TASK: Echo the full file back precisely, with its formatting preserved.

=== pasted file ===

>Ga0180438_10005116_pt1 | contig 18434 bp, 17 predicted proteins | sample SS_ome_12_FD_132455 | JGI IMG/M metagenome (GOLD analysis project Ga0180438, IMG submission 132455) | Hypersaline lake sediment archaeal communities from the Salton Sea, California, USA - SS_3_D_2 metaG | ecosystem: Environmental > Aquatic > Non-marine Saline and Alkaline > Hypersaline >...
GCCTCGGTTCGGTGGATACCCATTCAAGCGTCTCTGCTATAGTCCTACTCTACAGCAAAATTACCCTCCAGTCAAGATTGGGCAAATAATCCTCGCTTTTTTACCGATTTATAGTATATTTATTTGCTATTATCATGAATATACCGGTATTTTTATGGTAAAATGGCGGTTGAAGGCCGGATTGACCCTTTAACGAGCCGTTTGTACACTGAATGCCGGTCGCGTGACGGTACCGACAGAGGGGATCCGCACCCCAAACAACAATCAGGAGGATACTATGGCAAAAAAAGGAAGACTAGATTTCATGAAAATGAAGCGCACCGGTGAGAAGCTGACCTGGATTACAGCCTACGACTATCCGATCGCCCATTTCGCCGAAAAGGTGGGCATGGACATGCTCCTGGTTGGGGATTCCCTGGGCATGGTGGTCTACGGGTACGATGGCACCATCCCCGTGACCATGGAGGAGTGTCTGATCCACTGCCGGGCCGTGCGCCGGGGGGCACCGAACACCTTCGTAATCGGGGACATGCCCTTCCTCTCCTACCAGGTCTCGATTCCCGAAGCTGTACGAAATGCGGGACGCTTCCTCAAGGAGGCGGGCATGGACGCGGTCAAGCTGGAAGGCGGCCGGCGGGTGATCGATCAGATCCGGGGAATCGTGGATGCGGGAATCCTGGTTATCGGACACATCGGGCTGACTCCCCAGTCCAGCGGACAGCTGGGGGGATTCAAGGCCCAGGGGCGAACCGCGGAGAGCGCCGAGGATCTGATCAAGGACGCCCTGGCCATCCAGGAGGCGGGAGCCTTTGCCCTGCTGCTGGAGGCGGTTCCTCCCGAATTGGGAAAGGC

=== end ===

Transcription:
>Ga0180438_10005116_pt1 | contig 18434 bp, 17 predicted proteins | sample SS_ome_12_FD_132455 | JGI IMG/M metagenome (GOLD analysis project Ga0180438, IMG submission 132455) | Hypersaline lake sediment archaeal communities from the Salton Sea, California, USA - SS_3_D_2 metaG | ecosystem: Environmental > Aquatic > Non-marine Saline and Alkaline > Hypersaline >...
GCCTCGGTTCGGTGGATACCCATTCAAGCGTCTCTGCTATAGTCCTACTCTACAGCAAAATTACCCTCCAGTCAAGATTGGGCAAATAATCCTCGCTTTTTTACCGATTTATAGTATATTTATTTGCTATTATCATGAATATACCGGTATTTTTATGGTAAAATGGCGGTTGAAGGCCGGATTGACCCTTTAACGAGCCGTTTGTACACTGAATGCCGGTCGCGTGACGGTACCGACAGAGGGGATCCGCACCCCAAACAACAATCAGGAGGATACTATGGCAAAAAAAGGAAGACTAGATTTCATGAAAATGAAGCGCACCGGTGAGAAGCTGACCTGGATTACAGCCTACGACTATCCGATCGCCCATTTCGCCGAAAAGGTGGGCATGGACATGCTCCTGGTTGGGGATTCCCTGGGCATGGTGGTCTACGGGTACGATGGCACCATCCCCGTGACCATGGAGGAGTGTCTGATCCACTGCCGGGCCGTGCGCCGGGGGGCACCGAACACCTTCGTAATCGGGGACATGCCCTTCCTCTCCTACCAGGTCTCGATTCCCGAAGCTGTACGAAATGCGGGACGCTTCCTCAAGGAGGCGGGCATGGACGCGGTCAAGCTGGAAGGCGGCCGGCGGGTGATCGATCAGATCCGGGGAATCGTGGATGCGGGAATCCTGGTTATCGGACACATCGGGCTGACTCCCCAGTCCAGCGGACAGCTGGGGGGATTCAAGGCCCAGGGGCGAACCGCGGAGAGCGCCGAGGATCTGATCAAGGACGCCCTGGCCATCCAGGAGGCGGGAGCCTTTGCCCTGCTGCTGGAGGCGGTTCCTCCCGAATTGGGAAAGGC